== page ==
Wisconsin Economic Development Corp is working with the Evers Administration to invest $100 million in community infrastructure to attract more workers to state.
For 15 years Jack Jensen has worked in the services industry, and like many people employed in that sector he has worked for minimum wage and tips, often barely eking out enough of an income to pay his bills.
For much of the coronavirus pandemic, Jensen was unemployed. His job as a bartender went up in smoke because the irus posed the threat of infection for service workers. He worked as a writer during that time, but needed monetary assistance to get by.
These days life is looking up for Jensen. He works as a bartender at the Dive Bar and Informalist in downtown Eau Claire, where his employer pays him a higher wage than he’s previously made.
“They give me a livable wage and benefits, and that makes it easier for me to pay my way,” Jensen said. “It takes a lot of the anxiety and stress off me.”
Prompted by a worker shortfall because of the coronavirus pandemic, employers are increasing wages and are offering other benefits to fill job openings. In addition to pay, many companies are now offering other benefits, such as paid time off, scheduling flexibility, and job training.
Even with those measures, and businesses such as fast food companies offering hourly wages of $18 or more in some locations, many employers say they can’t attract enough help. . According to a survey by Wisconsin’s largest business lobbying group, Wisconsin Manufacturers & Commerce (WMC), 86% of the state’s employers report needing more workers. According to CNN, nearly half of companies nationally say they face an employee shortage.
To address the situation, the Wisconsin Economic Development Corp. said it’s working with Gov. Tony Evers to invest $100 million in community infrastructure to attract more workers. Last week WMC wrote a letter urging Evers to spend $3 million to renew a marketing campaign to attract workers.
Speakers gathered at an event Thursday in Eau Claire to discuss the current situation, said a growing number of businesses in the city are raising pay and offering other benefits to bring in new employees and retain existing ones. The event was put on by the group Opportunity Wisconsin, which has criticized Sen. Ron Johnson (R-Oshkosh) for supporting a law that rewards companies that ship Wisconsin jobs to foreign nations.
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To continue to attract employees to Ramone’s Ice Cream Parlor in downtown Eau Claire, Kayla Midthun, who owns the business with her husband Blayne, said they do what they can to accommodate their employees. Seemingly simple actions, such as offering them a flexible schedule, can go a long way to retain workers, she said.
“We can’t always match the pay of bigger businesses,” Midthun said. “But we try to treat our team like they’re family. That goes a long way toward their wanting to work for us.”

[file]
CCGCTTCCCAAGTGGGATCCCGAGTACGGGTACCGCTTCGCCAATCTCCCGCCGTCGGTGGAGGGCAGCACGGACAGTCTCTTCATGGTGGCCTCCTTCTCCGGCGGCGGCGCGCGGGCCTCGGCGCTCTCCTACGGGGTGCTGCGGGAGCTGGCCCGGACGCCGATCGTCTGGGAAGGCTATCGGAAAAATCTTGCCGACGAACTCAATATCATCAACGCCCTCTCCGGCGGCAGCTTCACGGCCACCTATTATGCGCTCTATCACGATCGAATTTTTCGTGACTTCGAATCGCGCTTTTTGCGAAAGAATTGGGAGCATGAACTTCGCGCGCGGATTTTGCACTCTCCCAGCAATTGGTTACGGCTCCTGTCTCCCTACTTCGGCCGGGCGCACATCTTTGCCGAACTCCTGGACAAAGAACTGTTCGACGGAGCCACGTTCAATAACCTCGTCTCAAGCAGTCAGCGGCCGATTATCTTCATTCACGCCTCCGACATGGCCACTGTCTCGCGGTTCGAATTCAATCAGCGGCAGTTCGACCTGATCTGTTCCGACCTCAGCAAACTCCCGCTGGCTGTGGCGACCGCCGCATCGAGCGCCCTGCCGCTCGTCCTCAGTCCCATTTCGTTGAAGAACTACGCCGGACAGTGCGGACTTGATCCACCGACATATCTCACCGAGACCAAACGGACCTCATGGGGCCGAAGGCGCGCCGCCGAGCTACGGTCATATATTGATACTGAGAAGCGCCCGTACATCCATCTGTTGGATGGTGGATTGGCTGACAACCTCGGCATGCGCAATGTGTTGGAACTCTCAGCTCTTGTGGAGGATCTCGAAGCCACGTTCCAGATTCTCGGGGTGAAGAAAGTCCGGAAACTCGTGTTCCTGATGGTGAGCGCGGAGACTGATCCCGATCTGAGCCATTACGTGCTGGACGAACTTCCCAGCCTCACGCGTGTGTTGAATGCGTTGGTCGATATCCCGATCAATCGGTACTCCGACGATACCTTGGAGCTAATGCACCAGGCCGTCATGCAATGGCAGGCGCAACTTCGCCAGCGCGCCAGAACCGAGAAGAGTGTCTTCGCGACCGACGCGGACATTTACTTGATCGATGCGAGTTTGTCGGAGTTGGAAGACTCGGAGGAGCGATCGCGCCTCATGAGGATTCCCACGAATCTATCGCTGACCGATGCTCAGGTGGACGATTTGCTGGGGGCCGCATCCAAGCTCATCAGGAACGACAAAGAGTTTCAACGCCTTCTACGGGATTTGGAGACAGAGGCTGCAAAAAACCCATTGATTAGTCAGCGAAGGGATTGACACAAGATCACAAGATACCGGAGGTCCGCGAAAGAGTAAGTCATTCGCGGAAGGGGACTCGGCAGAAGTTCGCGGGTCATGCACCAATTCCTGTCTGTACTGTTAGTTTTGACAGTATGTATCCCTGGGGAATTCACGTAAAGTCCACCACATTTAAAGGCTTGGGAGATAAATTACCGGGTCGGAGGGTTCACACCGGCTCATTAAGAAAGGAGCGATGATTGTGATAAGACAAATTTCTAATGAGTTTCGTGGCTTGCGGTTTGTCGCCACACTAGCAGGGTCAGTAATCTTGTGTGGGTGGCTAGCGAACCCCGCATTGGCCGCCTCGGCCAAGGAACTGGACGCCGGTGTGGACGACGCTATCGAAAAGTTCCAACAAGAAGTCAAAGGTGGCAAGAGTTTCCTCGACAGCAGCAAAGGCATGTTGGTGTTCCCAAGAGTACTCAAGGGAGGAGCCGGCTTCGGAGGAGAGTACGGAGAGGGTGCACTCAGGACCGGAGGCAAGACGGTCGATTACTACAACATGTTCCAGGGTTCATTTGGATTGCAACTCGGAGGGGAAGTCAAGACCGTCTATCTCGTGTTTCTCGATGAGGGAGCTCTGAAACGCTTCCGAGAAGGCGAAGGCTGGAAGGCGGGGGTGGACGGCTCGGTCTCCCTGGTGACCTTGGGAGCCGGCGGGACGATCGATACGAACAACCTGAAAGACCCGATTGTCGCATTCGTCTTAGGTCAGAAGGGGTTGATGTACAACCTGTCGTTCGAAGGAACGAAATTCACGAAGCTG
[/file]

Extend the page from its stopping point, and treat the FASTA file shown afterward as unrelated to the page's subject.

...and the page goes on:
Casey Utke works for software company Jamf, which has an office in Eau Claire. He said the actions taken by the company to establish a worker-friendly atmosphere make the business an attractive place to work. In addition to good pay, Jamf provides workers schedule flexibility and volunteer opportunities to engage in the community.
“It shows that they care about their employees,” Utke said. “They give you the time to do what you need to do, and they give you the time to allow you to give back to the community.”
Such employee-friendly actions are becoming more commonplace among some businesses, said Phil Swanhorst, president of the AFL-CIO Great West Central Labor Council. But more businesses need to boost worker wages and offer other benefits, especially as much of that has disappeared as labor unions have lost much of their clout in recent years.
“More employers are stepping up,” he said. “But more needs to be done.”
As in the private sector, the public sector is struggling to attract workers too, Swanhorst said. Even before the pandemic, finding workers for public sector professions was more difficult because of benefits reductions and frozen pay, he said.
“We can’t attract enough teachers or firefighters,” Swanhorst said. “You can’t beg people to be bus drivers. And we are begging for them.”
Event speakers said federal coronavirus assistance has helped keep them afloat financially. Like other business owners, the Midthuns were forced to shut down their ice cream shop after the coronavirus began. Paycheck Protection Program funding was vital to their business getting up and running again, Midthun said. And the child tax credit approved by Congress earlier this year has helped her family pay bills, she said.
Jensen said unemployment assistance helped many workers put out of work by the pandemic. He is grateful for his job, grateful he can afford to see a doctor for the first time in several years. But he knows many service workers are still struggling financially who would benefit from policies to help them.
“There are more people (who politicians) represent than just those who are making lots of money,” he said. “Everybody has value.”